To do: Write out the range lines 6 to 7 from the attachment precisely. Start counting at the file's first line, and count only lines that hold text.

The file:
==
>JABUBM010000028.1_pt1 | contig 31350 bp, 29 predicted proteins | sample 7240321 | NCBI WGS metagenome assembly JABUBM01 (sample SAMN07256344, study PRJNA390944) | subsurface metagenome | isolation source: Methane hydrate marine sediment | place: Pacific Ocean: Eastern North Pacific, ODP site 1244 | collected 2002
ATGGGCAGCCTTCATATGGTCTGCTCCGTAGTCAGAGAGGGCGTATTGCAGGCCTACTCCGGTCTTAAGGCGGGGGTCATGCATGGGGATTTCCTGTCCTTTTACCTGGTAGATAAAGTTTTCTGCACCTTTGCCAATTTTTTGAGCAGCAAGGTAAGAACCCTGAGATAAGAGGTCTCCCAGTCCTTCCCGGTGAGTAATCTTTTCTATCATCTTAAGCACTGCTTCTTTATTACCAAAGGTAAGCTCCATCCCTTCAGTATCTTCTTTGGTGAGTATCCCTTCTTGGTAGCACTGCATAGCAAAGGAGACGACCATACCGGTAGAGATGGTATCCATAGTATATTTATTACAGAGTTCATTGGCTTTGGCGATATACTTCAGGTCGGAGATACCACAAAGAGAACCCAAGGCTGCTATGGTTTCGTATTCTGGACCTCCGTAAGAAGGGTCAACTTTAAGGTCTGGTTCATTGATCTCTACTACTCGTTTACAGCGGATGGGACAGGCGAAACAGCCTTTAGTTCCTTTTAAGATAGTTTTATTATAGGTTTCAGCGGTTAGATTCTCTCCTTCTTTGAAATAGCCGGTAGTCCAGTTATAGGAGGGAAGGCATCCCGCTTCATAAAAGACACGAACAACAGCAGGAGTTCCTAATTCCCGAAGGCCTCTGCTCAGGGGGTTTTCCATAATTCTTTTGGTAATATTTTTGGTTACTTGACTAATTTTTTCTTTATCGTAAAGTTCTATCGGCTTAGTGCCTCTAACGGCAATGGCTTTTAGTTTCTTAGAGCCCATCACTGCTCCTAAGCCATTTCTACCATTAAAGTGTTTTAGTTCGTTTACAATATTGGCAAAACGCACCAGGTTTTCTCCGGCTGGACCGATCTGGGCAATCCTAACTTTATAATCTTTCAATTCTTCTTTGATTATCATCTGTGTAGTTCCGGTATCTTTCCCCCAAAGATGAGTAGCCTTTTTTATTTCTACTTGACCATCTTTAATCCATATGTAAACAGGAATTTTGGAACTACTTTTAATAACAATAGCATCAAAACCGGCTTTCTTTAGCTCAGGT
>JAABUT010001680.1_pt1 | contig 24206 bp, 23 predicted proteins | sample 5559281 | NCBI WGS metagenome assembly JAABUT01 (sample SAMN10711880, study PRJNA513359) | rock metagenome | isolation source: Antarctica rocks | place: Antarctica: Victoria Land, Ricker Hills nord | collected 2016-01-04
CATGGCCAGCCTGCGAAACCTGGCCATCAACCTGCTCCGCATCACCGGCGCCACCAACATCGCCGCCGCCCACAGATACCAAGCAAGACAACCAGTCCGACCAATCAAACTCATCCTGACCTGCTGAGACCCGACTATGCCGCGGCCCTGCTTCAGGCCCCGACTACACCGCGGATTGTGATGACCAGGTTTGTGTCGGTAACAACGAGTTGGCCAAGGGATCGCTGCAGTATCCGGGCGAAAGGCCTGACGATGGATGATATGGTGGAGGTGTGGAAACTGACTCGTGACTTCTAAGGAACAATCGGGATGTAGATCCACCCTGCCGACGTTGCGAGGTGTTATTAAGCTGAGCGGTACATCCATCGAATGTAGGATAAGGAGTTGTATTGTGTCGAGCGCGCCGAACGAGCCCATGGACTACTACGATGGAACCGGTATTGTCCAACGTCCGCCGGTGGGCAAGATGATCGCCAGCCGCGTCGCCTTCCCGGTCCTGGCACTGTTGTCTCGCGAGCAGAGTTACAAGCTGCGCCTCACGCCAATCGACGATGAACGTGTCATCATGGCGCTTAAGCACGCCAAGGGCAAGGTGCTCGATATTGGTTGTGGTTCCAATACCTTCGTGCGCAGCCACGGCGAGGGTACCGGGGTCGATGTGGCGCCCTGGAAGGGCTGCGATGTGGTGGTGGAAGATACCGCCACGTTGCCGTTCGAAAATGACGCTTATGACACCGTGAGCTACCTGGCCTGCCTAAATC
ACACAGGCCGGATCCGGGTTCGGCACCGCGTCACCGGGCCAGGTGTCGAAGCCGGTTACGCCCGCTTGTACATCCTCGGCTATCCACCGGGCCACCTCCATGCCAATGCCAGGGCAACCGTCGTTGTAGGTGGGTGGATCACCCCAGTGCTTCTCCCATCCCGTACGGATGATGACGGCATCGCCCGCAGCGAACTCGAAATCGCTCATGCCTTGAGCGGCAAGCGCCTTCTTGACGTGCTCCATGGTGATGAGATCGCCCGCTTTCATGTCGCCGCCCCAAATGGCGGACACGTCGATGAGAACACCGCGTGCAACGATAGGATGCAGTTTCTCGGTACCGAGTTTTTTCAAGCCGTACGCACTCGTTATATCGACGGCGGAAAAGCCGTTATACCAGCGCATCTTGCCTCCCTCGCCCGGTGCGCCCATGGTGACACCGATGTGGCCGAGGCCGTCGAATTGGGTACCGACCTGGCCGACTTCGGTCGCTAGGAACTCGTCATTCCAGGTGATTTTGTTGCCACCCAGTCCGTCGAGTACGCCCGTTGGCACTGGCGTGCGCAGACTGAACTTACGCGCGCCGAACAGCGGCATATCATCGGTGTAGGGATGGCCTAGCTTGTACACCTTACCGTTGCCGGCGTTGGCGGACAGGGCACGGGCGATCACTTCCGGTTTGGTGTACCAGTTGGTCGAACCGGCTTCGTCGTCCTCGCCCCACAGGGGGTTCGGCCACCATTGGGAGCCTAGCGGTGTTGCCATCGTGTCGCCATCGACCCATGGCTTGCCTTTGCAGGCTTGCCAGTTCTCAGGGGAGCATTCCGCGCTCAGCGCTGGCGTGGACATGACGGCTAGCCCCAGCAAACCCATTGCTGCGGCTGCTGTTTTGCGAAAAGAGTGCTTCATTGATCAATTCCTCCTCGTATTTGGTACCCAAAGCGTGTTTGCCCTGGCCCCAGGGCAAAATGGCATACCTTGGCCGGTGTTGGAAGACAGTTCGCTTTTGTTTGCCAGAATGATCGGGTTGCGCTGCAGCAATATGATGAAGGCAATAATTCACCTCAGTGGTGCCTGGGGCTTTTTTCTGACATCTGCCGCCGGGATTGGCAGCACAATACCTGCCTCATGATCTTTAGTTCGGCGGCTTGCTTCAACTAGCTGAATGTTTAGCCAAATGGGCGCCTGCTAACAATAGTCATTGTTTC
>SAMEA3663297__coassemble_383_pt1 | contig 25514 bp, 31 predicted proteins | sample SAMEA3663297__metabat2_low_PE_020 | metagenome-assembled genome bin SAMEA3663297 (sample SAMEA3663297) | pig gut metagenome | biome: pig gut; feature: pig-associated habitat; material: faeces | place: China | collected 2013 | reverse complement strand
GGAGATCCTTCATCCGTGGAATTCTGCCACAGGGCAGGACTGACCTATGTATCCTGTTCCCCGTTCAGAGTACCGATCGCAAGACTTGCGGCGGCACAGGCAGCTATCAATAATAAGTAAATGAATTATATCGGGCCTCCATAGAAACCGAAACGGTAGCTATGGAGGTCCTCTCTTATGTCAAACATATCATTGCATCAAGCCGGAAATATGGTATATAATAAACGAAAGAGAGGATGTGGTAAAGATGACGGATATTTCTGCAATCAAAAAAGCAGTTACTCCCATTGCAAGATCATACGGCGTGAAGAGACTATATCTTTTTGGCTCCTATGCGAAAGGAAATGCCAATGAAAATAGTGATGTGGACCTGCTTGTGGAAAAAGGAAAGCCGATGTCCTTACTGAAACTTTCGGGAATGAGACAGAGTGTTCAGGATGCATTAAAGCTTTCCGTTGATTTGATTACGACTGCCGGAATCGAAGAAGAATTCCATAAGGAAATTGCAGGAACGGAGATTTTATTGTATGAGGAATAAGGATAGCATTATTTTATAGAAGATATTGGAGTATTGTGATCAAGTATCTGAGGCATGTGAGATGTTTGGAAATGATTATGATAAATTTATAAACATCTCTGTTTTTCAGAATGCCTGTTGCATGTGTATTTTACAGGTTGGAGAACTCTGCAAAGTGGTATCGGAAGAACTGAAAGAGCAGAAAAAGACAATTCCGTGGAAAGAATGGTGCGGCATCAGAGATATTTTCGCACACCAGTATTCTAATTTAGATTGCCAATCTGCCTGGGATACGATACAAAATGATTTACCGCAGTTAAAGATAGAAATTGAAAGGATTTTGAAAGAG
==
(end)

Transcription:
>SAMEA3663297__coassemble_383_pt1 | contig 25514 bp, 31 predicted proteins | sample SAMEA3663297__metabat2_low_PE_020 | metagenome-assembled genome bin SAMEA3663297 (sample SAMEA3663297) | pig gut metagenome | biome: pig gut; feature: pig-associated habitat; material: faeces | place: China | collected 2013 | reverse complement strand
GGAGATCCTTCATCCGTGGAATTCTGCCACAGGGCAGGACTGACCTATGTATCCTGTTCCCCGTTCAGAGTACCGATCGCAAGACTTGCGGCGGCACAGGCAGCTATCAATAATAAGTAAATGAATTATATCGGGCCTCCATAGAAACCGAAACGGTAGCTATGGAGGTCCTCTCTTATGTCAAACATATCATTGCATCAAGCCGGAAATATGGTATATAATAAACGAAAGAGAGGATGTGGTAAAGATGACGGATATTTCTGCAATCAAAAAAGCAGTTACTCCCATTGCAAGATCATACGGCGTGAAGAGACTATATCTTTTTGGCTCCTATGCGAAAGGAAATGCCAATGAAAATAGTGATGTGGACCTGCTTGTGGAAAAAGGAAAGCCGATGTCCTTACTGAAACTTTCGGGAATGAGACAGAGTGTTCAGGATGCATTAAAGCTTTCCGTTGATTTGATTACGACTGCCGGAATCGAAGAAGAATTCCATAAGGAAATTGCAGGAACGGAGATTTTATTGTATGAGGAATAAGGATAGCATTATTTTATAGAAGATATTGGAGTATTGTGATCAAGTATCTGAGGCATGTGAGATGTTTGGAAATGATTATGATAAATTTATAAACATCTCTGTTTTTCAGAATGCCTGTTGCATGTGTATTTTACAGGTTGGAGAACTCTGCAAAGTGGTATCGGAAGAACTGAAAGAGCAGAAAAAGACAATTCCGTGGAAAGAATGGTGCGGCATCAGAGATATTTTCGCACACCAGTATTCTAATTTAGATTGCCAATCTGCCTGGGATACGATACAAAATGATTTACCGCAGTTAAAGATAGAAATTGAAAGGATTTTGAAAGAG